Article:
In the website there are events, community actions, projects that represents milestones in the course of their work in the community. Thus, they linked together even more, changed the attitudes of local food, local economy and local technology themes. These projects are an inspiration for the community moving forward. You can get new ideas, you can learn from experience, you can go to the communities. 

In the website I found also the project of Grundkert, you can read more here.

Mission

The Citizens League builds civic imagination and capacity in Minnesota by:

  • Identifying, framing and proposing solutions to public policy problems;
  • Developing civic leaders in all generations who govern for the common good; and
  • Organizing the individual and institutional relationships necessary to achieve these goals.

Purpose

To organize the means – the “civic infrastructure” – within the Citizens League and in Minnesota, to achieve the mission. “Civic infrastructure” refers to our ability to govern and solve problems for the common good in and across all institutions.

Values

  1. We believe in human capacity: the power and potential of all citizens.
  2. We believe in democracy and good governance.
  3. We believe in civic leadership and active citizenship.
  4. We believe in good politics and political competence.
  5. We believe in institutional accountability: that all institutions must sustain these ideals from one generation to the next.

Citizens League members do the work to build civic imagination and capacity in Minnesota. Read our 2011-2012 Citizens League guide to see what we’re up to, or click on a category below to find out more about this work and how you can contribute.

Messzelátó Volunteer Living Library

// Anna

On 25th of June here in Messzelátó office took place the event “Önkéntesség? Miért? / Volunteer Living library”, in order to talk about volunteering. It was divided into two part. 

During the first one all the people were together; Nóri introduce the topic and then everybody introduced him/herself to the other.

In the second part we made the “live library”: the volunteers were the books and the people could ask information and curiosities to them. 

I was the book “volunteering abroad and at home”, because when I was in Italy I volunteered in Libera, a web of organizations against mafia (http://www.libera.it/flex/cm/pages/ServeBLOB.php/L/IT/IDPagina/1). I started to volunteer because mafia and corruption stole the future and the opportunities to honest people and we, as citizens, have a big responsibility in it. If lawyers, citizens and politics work together, mafia and corruption can easily be removed. We, as citizens, have a great power: the vote. We can choose who will administrate and organize the common part of our lives, the nation.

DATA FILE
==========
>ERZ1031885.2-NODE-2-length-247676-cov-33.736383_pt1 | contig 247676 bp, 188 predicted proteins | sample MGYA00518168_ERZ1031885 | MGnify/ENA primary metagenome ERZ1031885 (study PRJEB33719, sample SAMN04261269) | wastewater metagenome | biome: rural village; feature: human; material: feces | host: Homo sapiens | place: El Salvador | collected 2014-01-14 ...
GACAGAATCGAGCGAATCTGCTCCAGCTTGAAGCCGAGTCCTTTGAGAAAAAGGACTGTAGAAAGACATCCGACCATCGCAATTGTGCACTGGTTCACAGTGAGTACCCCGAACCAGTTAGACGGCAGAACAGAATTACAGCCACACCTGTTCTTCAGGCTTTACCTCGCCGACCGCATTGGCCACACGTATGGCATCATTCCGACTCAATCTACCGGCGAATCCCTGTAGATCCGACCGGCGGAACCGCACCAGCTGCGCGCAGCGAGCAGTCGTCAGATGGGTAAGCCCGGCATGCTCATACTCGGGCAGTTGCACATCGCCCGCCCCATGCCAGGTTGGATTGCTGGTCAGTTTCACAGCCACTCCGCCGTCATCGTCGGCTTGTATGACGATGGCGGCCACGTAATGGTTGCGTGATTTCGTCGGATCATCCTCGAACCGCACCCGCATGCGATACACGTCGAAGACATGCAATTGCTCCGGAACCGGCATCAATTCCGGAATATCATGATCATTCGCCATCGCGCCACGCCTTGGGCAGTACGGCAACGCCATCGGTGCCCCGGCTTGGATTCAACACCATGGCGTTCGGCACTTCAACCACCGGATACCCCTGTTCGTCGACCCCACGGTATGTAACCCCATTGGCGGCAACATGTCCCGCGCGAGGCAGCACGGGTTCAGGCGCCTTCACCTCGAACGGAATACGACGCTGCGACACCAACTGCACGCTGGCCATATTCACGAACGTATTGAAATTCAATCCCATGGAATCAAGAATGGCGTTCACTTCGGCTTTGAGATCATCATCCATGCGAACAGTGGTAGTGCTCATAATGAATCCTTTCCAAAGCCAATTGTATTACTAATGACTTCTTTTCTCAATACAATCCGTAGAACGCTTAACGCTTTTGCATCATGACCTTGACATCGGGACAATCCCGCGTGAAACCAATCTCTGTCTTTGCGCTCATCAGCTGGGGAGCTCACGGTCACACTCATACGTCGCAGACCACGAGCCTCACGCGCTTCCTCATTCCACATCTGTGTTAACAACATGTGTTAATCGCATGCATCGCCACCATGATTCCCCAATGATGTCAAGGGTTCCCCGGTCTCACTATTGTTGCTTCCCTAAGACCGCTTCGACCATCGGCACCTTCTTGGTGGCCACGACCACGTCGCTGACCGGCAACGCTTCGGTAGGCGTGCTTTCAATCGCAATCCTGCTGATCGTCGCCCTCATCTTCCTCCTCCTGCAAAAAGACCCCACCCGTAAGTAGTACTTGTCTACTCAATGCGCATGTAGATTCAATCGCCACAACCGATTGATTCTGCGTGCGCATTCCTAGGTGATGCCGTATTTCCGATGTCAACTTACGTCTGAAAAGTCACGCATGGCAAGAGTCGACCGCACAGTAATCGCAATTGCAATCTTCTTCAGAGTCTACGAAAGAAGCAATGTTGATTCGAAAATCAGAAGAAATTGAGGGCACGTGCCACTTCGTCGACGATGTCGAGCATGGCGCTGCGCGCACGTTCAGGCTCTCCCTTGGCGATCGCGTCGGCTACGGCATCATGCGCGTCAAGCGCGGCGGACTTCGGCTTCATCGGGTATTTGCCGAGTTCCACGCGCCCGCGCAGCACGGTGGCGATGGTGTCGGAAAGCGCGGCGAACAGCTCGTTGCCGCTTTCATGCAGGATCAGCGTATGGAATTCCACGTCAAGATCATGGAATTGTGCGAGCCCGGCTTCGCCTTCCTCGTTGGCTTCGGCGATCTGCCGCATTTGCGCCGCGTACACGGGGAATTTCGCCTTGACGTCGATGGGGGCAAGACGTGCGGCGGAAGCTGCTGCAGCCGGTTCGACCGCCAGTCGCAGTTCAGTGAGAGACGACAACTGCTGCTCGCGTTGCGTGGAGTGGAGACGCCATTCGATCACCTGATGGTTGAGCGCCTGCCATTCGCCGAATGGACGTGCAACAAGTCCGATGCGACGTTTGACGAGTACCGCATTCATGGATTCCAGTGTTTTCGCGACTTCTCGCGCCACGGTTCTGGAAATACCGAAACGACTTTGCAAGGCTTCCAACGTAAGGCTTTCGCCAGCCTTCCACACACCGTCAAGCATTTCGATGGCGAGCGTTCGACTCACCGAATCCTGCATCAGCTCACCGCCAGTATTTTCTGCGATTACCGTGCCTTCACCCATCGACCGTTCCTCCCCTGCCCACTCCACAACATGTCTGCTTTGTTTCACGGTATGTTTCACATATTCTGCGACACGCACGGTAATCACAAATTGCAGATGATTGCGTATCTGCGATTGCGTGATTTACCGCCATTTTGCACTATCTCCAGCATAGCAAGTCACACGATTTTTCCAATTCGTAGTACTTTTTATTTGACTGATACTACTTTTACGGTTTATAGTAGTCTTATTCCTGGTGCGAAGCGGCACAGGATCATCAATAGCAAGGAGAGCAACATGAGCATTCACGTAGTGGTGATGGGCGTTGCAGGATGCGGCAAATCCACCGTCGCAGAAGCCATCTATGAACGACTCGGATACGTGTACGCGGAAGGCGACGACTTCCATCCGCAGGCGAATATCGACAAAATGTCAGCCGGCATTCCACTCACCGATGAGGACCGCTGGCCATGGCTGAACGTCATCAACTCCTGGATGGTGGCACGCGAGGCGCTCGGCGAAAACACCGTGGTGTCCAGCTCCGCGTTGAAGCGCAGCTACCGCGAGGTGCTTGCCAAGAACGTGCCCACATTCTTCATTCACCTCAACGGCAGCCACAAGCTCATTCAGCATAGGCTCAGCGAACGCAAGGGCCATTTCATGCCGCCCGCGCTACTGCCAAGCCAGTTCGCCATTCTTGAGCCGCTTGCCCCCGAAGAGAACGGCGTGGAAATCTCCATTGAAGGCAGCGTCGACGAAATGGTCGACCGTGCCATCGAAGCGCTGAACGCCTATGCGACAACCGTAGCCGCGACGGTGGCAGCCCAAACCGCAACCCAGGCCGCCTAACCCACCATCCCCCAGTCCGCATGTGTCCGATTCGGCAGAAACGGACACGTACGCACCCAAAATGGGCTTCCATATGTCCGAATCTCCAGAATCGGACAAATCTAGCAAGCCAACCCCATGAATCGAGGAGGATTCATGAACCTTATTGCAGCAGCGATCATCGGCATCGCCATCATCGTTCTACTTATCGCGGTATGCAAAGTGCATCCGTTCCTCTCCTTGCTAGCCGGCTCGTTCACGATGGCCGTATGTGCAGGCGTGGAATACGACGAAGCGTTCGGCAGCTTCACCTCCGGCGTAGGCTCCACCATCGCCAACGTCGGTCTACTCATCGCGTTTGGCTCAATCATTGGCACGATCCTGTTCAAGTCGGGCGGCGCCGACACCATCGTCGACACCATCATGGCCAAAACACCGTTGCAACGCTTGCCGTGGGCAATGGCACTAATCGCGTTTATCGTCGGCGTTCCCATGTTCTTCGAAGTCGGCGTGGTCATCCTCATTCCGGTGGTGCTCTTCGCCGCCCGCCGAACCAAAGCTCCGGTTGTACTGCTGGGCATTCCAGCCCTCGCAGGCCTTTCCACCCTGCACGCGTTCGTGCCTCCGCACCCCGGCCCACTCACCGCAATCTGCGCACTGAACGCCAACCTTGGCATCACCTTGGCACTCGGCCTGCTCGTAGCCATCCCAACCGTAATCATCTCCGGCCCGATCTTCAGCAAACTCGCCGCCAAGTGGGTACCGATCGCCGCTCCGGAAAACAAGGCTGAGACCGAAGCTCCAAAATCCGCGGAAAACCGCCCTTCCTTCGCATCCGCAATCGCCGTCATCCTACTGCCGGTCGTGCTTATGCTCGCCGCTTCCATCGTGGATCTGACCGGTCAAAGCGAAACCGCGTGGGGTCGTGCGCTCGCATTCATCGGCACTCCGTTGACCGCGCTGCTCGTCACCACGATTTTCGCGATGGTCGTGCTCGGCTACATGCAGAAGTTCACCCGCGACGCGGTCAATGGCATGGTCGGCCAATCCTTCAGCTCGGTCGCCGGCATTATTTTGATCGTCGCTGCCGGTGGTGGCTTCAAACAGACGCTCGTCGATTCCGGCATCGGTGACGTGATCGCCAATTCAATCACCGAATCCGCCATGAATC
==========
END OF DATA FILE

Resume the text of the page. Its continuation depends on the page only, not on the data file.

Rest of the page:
I’m proud to be italian when I remember that Danilo Dolci was italian (https://en.wikipedia.org/wiki/Danilo_Dolci) : he was studying architecture, but he decided to work in social field when he saw the poorest part of the big Italy of the fifties, sicily. He believed in the strength of communities and groups, but with independent people: everybody is different, everybody has to search his or her way because the more every person is independent and strong, the more the group and the community is good and strong.

I think that volunteering teaches us to manage what’s more precious: time.

Volunteering gives you strength and wisdom, you grow up. I volunteered in different part of my life: while I was studying, while I was working and now I’m working as a volunteer. And through all these years volunteering helped me to be more creative, patient, gentle, flexible, well organized and open minded. Why volunteering and not working? Because work settle us apart: we can’t build strong communities and we can’t take part in the decisions that are important (urban changes, political and social changes…) because we are divided. Volunteering takes together people that do different jobs and gives the opportunity to exchange experiences, ideas and suggestions. It also gives the chance to use services that poor people can’t afford. 

Even if it’s for couple of hours per week or per month, or one day per month, or supporting spreading the voice, or talking about what we are doing… everything is important and useful, because we are a group and we are building something together.

to see all the pictures: https://www.flickr.com/photos/messzelato/sets/72157654820404538